My suspicion is that rather than saying, “I like this shoe,” sneakerheads want to claim objective reasoning to show that they are right. That anyone who doesn’t agree with them is wrong. This isn’t a self-centered move, in fact it’s the opposite, it’s a shy move. To do so is to say, “See, I’m right, not because of an opinion that you can disagree with, because of quality.” I say, if you’re not sure how quality is determined, that’s okay. Wear what you want to wear. And if someone says, “But don’t you think Jordan’s quality has gone down recently?” You can say, “All I know is that I like them.” At the end of the day, none of those things matter if you like what’s on your feet.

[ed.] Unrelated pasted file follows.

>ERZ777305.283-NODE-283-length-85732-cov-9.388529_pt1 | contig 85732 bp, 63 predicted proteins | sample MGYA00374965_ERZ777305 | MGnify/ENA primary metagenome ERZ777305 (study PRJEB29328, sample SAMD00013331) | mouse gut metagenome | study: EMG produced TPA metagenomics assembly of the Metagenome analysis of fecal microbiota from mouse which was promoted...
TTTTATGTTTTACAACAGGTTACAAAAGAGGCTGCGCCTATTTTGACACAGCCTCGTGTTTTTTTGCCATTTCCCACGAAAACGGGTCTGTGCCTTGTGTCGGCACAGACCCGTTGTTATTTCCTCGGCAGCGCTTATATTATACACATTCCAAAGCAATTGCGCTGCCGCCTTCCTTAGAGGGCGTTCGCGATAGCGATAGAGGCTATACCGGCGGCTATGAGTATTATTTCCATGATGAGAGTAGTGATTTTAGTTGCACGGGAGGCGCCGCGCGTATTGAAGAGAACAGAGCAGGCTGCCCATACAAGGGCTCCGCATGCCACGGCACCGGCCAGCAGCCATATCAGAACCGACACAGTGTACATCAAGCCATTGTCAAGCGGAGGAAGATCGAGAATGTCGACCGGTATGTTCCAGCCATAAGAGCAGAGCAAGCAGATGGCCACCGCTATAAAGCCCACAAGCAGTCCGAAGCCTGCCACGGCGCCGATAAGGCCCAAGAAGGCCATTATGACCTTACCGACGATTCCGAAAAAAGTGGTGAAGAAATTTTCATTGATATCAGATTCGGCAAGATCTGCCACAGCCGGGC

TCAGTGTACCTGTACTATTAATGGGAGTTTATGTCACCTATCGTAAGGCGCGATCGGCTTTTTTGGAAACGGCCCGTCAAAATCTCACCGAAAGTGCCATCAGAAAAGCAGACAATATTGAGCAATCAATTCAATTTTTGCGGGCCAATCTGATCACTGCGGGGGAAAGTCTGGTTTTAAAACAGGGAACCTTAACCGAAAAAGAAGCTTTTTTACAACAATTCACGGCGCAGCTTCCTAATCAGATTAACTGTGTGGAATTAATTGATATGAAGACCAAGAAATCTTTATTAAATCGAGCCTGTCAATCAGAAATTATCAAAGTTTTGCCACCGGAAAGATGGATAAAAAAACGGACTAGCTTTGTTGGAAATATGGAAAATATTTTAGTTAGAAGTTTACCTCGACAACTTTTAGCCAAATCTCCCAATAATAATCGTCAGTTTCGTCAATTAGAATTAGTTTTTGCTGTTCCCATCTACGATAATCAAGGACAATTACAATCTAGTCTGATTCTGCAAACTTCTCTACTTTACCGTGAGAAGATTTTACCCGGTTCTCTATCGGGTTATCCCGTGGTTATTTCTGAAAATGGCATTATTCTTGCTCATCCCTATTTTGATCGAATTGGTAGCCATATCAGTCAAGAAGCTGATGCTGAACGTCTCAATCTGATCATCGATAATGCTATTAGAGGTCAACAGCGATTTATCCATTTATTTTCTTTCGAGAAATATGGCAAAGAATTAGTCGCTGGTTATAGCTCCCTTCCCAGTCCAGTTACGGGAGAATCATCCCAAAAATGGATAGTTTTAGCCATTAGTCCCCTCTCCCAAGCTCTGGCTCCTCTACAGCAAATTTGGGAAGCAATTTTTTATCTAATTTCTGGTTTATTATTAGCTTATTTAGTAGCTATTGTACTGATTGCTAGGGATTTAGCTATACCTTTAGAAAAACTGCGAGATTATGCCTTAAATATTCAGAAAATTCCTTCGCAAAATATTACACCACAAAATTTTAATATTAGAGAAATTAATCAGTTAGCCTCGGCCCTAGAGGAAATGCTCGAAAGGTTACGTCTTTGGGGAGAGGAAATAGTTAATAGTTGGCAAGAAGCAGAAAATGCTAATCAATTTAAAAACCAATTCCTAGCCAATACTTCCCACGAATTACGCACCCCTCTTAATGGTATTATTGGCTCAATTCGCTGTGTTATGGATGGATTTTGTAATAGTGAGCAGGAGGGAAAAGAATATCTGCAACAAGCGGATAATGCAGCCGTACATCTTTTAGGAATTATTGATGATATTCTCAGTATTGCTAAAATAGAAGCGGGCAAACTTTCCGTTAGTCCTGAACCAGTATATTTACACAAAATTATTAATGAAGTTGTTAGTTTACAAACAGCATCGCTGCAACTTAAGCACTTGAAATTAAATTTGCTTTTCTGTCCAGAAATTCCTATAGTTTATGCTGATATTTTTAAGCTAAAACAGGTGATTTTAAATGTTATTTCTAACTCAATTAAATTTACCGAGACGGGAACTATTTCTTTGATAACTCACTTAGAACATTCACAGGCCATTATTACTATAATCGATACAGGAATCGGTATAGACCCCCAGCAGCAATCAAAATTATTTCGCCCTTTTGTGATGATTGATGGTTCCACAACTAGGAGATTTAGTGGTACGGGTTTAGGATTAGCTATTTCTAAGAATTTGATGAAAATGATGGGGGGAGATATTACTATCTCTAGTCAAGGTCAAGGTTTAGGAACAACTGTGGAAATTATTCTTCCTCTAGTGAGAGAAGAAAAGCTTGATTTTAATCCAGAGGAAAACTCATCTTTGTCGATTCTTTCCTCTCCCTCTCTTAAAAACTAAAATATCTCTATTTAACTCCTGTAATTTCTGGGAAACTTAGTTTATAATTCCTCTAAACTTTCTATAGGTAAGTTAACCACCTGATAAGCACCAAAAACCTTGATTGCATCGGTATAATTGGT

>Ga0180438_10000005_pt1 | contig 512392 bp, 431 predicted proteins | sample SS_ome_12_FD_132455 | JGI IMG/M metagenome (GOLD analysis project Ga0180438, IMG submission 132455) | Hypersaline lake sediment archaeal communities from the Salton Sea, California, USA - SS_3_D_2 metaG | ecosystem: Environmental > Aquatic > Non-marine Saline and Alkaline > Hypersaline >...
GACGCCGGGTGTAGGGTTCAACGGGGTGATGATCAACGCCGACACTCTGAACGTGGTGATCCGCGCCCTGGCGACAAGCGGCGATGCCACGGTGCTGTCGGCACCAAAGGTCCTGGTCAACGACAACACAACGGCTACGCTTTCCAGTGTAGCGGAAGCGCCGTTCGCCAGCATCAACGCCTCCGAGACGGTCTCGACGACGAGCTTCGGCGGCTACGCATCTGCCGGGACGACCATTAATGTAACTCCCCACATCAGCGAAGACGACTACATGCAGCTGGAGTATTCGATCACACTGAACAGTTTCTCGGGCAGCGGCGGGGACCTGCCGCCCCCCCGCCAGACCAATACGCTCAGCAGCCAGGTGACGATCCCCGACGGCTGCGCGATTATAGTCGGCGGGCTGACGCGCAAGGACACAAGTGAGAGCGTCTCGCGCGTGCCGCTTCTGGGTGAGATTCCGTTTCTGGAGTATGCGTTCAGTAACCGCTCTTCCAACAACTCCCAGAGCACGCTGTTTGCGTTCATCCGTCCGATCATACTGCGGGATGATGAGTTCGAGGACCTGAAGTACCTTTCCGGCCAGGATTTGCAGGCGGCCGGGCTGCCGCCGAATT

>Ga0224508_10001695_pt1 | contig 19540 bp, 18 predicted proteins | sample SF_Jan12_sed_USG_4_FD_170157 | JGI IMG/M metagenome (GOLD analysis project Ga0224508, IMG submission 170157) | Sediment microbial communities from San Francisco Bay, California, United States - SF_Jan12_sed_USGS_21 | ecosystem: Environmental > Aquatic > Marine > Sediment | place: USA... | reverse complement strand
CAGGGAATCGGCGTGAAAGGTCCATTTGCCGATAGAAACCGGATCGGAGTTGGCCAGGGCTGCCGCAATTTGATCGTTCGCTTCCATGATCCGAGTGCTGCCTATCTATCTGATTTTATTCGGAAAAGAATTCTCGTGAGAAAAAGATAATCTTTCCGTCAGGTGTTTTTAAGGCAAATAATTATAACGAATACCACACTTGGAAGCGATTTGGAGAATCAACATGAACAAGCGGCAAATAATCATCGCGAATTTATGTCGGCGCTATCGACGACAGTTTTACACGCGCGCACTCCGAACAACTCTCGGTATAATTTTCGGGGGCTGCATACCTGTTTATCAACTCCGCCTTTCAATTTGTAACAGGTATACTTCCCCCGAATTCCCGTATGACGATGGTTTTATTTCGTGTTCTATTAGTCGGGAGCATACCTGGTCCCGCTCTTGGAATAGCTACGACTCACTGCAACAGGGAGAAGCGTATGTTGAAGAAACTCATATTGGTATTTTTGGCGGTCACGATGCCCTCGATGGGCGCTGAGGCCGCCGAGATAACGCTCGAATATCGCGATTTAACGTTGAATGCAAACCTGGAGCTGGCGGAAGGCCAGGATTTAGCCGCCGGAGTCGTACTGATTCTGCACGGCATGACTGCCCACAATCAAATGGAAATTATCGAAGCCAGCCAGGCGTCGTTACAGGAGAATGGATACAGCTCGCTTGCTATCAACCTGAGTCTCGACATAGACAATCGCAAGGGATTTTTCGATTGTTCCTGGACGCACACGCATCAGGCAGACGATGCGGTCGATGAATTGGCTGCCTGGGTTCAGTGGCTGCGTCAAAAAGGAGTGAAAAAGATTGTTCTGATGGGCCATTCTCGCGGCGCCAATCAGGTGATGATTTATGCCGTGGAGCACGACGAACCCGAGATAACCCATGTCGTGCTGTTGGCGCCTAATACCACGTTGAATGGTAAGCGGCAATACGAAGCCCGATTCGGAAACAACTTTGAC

But for sneakerhead sanity's sake, use the right word.
Pete Forester is a contributing writer for Complex Sneakers. If you think he's wrong about "quality," you can find him on Twitter here and call him out.
Hit the jump to see the full survey results.